The French Broad River Greenway tells the story of innovation, collaboration, and success for the city of Asheville. The 4-mile, out-and-back trail links up three city parks: Hominy Creek, Carrier, and French Broad River. The Greenway begins as a narrow trail winding through a stretch of creekside forest that feels impossibly rural, given that it cuts through a busy neighborhood. The trail becomes paved when it hits Hominy Creek Park, then continues as a pathway that is at times riverside, at times urban. The flat and friendly nature of the Greenway makes it ideal for beginners.

When you return to the trailhead in West Asheville, just keep running: Isis Restaurant and Music Hall lies just a few blocks away. Isis is a beloved music venue known for creative cocktails and late-night eats, but it also dishes up one of the best brunches in the city. An artesian menu coupled with everyday prices is a marriage made in breakfast heaven. Those who favor a morning libation will delight in a full menu of drinks concocted expressly for brunch. The “Breakfast Shot” pairs well with a half-press of locally roasted coffee, mimosas are prepared with freshly squeezed citrus juices, and the breakfast margarita (that’s right—it exists!) is sweetened with orange marmalade.

4. Richmond Hill and Five Points Diner

A classic diner breakfast awaits you at Five Points Restaurant until 2 p.m. Jo Foodie

Richmond Hill is Asheville’s largest city park, situated in a quiet neighborhood just northwest of downtown. Five miles of singletrack trails loop and crisscross through 183 acres of gentle hills and dense pine trees. From the park’s apex, you can look out over a bend in the French Broad River, the colorful and industrial River Arts District, and an active railroad track. With short, gentle climbs, copious stream crossings and lots of smaller side-trails to get lost on, the landscape of Richmond Hill will capture the attention of even the most hesitant jogger.

Once you emerge from the forest, head over to nearby Five Points Restaurant, a relic from the days before Asheville became the hip, counterculture Mecca it is today. You won’t find soy alternatives or anything free-range, but you will find something so rare in this town it has nearly become extinct: a full breakfast—bacon, grits, eggs and toast—for five dollars. Add in the surly waitresses who refills your chipped white mug with a bottomless supply of coffee, and you have the quintessential diner experience. Breakfast is served until 2 p.m., so if you do end up tangled up on the trails, there’s no cause for alarm.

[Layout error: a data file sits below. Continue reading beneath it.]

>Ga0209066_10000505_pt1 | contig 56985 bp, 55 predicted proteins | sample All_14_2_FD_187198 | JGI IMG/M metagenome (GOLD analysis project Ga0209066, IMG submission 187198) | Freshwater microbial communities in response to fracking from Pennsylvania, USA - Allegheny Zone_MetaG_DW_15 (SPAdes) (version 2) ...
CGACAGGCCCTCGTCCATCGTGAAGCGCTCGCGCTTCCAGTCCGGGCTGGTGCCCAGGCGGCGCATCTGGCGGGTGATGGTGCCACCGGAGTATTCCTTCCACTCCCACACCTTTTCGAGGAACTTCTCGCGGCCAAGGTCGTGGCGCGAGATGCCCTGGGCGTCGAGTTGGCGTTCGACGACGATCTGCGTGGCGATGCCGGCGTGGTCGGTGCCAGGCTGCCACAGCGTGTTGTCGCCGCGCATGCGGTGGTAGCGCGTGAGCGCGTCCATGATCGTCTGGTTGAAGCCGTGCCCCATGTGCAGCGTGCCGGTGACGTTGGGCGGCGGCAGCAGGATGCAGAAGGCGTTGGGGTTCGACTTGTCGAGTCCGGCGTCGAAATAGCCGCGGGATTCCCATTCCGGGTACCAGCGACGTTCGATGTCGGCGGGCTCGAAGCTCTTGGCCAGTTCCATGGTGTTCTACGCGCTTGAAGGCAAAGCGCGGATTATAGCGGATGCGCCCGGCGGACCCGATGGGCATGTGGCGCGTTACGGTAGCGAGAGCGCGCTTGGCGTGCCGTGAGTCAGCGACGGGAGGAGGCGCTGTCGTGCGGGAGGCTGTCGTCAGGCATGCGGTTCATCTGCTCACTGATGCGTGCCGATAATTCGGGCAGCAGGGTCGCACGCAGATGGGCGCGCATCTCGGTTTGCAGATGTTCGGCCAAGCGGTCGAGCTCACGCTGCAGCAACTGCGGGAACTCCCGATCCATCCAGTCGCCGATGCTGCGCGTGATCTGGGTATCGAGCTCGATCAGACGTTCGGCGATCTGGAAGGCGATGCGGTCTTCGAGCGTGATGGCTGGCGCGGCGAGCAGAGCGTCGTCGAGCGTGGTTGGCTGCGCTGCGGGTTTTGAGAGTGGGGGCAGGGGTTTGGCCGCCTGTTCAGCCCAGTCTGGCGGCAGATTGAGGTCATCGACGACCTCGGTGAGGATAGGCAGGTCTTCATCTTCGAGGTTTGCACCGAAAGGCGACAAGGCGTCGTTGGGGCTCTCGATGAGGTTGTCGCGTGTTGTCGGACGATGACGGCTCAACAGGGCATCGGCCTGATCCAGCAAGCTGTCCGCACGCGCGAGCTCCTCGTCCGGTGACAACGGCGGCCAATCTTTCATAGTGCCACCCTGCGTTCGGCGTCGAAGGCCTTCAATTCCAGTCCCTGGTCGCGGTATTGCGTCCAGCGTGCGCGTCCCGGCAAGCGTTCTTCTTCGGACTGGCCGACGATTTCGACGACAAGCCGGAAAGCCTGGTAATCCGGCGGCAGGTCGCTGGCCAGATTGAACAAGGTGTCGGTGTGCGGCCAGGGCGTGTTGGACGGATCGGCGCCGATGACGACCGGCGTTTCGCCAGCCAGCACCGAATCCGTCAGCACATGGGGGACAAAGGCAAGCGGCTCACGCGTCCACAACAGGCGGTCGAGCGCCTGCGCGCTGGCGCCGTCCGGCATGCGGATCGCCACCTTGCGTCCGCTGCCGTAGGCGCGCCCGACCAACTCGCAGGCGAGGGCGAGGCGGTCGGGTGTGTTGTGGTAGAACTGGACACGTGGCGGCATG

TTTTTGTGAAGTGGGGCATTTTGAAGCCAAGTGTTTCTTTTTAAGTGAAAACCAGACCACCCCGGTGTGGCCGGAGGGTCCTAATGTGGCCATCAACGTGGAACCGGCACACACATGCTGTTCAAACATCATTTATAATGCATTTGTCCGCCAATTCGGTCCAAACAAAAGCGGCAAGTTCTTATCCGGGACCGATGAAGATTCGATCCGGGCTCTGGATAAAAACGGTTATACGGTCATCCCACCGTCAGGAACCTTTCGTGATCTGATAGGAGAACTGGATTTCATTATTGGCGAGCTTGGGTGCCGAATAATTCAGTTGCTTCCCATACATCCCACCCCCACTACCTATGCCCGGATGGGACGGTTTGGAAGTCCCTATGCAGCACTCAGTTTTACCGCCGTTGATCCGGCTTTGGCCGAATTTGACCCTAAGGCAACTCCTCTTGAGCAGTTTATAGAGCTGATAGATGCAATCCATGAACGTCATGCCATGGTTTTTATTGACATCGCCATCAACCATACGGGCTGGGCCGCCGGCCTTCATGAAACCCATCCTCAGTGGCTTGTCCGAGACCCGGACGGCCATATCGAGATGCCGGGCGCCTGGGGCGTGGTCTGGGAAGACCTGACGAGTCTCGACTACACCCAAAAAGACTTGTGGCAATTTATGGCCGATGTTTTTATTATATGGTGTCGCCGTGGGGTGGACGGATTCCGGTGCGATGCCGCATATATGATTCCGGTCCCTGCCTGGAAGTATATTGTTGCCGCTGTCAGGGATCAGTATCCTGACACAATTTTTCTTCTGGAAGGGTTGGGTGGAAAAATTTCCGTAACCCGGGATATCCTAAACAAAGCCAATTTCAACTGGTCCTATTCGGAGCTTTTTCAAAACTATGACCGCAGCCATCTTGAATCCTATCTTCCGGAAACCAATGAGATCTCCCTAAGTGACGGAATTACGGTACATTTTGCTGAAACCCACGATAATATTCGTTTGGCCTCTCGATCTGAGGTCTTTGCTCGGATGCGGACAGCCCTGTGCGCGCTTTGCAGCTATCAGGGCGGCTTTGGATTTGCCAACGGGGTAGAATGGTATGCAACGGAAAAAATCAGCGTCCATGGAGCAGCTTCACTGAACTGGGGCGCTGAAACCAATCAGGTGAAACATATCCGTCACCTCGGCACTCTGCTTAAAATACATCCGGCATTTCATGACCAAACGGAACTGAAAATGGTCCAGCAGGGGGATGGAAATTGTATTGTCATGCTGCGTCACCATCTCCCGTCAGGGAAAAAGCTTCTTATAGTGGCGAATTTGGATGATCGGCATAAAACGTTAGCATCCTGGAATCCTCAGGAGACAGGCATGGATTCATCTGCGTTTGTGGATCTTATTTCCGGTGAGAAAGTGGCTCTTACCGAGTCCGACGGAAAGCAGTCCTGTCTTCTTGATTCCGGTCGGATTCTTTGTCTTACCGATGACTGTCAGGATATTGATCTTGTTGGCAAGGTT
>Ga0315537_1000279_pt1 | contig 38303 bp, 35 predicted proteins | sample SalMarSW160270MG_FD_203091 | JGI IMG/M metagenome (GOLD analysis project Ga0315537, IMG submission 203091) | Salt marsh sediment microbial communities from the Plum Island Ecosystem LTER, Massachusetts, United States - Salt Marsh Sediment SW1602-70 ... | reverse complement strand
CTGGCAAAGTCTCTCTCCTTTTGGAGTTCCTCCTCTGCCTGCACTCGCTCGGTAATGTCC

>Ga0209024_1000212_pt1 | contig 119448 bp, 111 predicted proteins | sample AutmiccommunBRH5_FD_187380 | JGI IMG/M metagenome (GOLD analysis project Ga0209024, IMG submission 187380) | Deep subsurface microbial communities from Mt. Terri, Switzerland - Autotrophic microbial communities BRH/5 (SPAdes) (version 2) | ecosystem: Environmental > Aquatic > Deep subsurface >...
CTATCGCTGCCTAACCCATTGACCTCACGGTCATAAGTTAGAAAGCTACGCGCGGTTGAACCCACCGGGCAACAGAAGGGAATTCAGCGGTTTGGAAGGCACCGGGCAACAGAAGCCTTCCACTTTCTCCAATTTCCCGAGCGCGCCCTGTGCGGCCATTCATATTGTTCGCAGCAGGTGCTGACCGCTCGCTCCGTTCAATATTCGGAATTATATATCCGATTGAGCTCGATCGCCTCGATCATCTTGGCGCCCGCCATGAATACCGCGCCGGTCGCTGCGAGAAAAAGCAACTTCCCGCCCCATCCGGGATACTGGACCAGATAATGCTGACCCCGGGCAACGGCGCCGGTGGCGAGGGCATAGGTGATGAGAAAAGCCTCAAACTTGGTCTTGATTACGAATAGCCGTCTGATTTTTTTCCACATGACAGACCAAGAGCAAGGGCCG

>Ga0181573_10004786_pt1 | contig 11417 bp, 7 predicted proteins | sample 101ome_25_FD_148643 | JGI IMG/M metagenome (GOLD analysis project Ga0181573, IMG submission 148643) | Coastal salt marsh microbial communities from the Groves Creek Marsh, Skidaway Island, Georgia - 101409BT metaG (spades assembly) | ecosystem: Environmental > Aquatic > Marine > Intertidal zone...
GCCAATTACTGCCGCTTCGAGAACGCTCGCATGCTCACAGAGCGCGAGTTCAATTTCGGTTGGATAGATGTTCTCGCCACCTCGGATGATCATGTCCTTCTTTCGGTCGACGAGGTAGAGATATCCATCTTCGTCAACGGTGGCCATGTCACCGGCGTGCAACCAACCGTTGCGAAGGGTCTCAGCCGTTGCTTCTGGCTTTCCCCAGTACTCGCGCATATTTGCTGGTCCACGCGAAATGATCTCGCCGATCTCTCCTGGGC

5. Biltmore Estate and Limones

Two and a half miles of trails run through the ornate gardens of the Biltmore Estate, and another 42 miles course through the grounds. Selena N. B. H.

Considering how expensive the day passes run, it makes sense for locals to purchase a year membership to the Biltmore Estate. Runners in particular will easily get their money’s worth exploring the 8,000 ornate and manicured acres, complete with coffee shops, restaurants, and free wine tasting. Twenty-two miles of trails meander throughout the grounds—two and half miles through the official gardens alone. In the spring and summer, the fields are ablaze with flowers and the greenhouses are filled with rare blooms. But winter may be the most appealing season for Asheville residents: bare hills, empty woods, iced-over streams and far fewer tourists to dodge. The Biltmore is a runner’s oasis all year long.

Your perfectly polished morning run deserves to be coupled with a dining experience that is equally exquisite. Limones is an upscale Mexican fusion restaurant tucked away on a side street in downtown Asheville, just a few blocks away from Pack Square. With colorful windowpanes and gleaming wood tables, the interior glows with a warm artistic charm. Limone’s brunch selection is small but satiating: Smoked Chipotle Chilaquiles, huevos revueltos with wild mushrooms and basil-corn relish and other elegantly creative entrees. And even if you’re a savory person, you must begin your meal with a cup of hot chocolate with churros (you can thank us later). Not a bad way to start a brunch in Asheville.